Tomasz Stańko - Bosonossa And Other Ballads (1993) (FLAC) [Lossless]

2011-04-26 19:36:35

brak języka

 Polski opis

Gatunek :   Jazz 
Rok Wydania :   1993 
Jakość :   FLAC  
Okładki :   Tak 
Ripper :   SurowyTato  

Pierwsze nagranie w polsko-szwedzko-brytyjskim składzie Kwartetu Tomasza Stańki. Dwa następne albumy, "Matka Joanna" (1995) i "Leosia" (1997), wydane zostały przez ECM.


 English description

Genre :   Jazz 
Year :   1993 
Quality :   FLAC  
Covers :   Yes 
Ripper :   SurowyTato  

Polish trumpeter, bandleader, and composer Tomasz Stanko has created a ballads album worthy of the hearty approval of his former employer, Kryzsztof Pendereki. With the aid of pianist Bobo Stenson, bassist Anders Jormin, and drummer Tony Oxley, Stanko has composed and recorded a series of vanguard ballads that make full use of his tonal palette and chromatic invention. Stanko composes a great deal for film and here it shows with the lush textures, rich timbres, and angular sonances. The set opens with the glorious "Sunia," which features Stenson in an unusually aggressive mode, attacking the upper middle register with 16-note runs and turnarounds in the key signature before Stanko brings it back to earth, very slowly with a mournful wail with a hearty echo put on his trumpet. On "Morning Heavy Song," it feels like all the funerals in the world have been times to begin at once. With the difficult, angular trumpet lines criss-crossing the middle registers of Stenson's piano with large, dense chords, it could have been entitled "Morning Suicide Song." The title track is a sweet relief in the contrapuntal lyricism between Stanko and Stenson and the point-on-point drumming of Oxley, who shifts his allegiances from tune to soloist with amazing alacrity. In all, pretty much a stunner from Stanko, and every bit the equal, if not the superior, of any of his ECM titles.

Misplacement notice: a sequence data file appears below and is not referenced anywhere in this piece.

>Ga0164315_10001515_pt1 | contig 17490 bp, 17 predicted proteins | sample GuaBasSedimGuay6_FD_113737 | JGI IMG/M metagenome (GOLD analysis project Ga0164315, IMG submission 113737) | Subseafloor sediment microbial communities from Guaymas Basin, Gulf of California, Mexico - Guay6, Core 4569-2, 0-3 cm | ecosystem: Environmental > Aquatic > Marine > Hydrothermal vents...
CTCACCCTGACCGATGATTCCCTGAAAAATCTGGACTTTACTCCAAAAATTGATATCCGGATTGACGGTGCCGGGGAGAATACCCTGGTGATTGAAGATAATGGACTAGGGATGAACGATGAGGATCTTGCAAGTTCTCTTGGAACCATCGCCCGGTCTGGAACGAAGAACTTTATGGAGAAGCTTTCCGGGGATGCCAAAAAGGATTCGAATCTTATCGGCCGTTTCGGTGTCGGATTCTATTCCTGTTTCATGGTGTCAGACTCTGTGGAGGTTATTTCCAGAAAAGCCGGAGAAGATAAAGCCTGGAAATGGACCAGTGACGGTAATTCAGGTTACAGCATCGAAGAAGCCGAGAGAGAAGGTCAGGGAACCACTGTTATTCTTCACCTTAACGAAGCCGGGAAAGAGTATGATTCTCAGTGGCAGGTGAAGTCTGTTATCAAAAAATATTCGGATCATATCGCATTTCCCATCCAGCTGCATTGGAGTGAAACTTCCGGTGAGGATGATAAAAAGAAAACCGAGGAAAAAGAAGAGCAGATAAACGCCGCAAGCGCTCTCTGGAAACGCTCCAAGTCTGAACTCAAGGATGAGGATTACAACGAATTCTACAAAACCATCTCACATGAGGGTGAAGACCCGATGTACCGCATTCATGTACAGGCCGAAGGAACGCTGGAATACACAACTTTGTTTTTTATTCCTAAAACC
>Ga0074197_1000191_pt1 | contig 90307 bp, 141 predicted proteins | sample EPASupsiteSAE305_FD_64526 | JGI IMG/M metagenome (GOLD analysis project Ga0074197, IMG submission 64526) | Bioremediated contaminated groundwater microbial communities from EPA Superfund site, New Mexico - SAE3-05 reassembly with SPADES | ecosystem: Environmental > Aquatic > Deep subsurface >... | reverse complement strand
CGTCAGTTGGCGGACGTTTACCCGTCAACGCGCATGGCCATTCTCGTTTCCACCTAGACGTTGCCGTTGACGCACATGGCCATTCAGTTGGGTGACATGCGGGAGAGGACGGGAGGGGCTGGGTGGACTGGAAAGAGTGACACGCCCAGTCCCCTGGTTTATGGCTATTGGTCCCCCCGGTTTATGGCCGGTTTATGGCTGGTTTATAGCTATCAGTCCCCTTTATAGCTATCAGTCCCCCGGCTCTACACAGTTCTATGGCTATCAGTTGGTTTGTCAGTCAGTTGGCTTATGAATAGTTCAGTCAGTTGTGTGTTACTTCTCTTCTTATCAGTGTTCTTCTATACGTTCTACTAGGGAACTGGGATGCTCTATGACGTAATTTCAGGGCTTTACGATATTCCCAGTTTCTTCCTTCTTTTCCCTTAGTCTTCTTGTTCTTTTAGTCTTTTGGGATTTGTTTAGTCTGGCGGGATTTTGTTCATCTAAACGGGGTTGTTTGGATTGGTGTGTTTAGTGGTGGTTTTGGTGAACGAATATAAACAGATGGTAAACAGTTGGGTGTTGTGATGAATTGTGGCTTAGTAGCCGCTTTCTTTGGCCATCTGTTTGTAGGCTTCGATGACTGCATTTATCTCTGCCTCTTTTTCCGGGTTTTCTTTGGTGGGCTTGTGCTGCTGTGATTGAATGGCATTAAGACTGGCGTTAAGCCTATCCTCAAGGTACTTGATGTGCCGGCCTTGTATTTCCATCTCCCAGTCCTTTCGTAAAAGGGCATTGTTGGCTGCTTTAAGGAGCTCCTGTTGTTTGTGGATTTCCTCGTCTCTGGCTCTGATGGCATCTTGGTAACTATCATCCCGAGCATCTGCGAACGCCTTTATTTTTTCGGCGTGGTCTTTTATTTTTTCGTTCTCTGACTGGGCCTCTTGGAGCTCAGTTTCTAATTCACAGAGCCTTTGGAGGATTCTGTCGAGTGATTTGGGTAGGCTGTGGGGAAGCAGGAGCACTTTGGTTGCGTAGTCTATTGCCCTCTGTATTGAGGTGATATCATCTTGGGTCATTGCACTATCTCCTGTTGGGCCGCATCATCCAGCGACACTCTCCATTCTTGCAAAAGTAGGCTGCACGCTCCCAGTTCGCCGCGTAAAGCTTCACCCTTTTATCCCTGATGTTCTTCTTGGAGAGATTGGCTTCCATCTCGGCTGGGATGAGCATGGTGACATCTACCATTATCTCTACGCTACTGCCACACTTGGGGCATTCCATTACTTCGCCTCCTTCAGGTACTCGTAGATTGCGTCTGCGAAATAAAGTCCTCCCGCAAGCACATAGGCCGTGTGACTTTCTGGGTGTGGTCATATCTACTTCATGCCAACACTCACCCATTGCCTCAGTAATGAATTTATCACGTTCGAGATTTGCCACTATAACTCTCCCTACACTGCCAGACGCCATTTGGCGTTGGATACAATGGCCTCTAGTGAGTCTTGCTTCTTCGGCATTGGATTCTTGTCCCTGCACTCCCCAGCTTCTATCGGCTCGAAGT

Source: by Thom Jurek, AMG

1. Sunia [13:14]
2. White Ballad [9:51]
3. Maldoror's War Song [9:06]
4. Morning Heavy Song [8:15]
5. Bosonossa [8:19]
6. Die Weisheit Von Isidore Ducasse [9:34]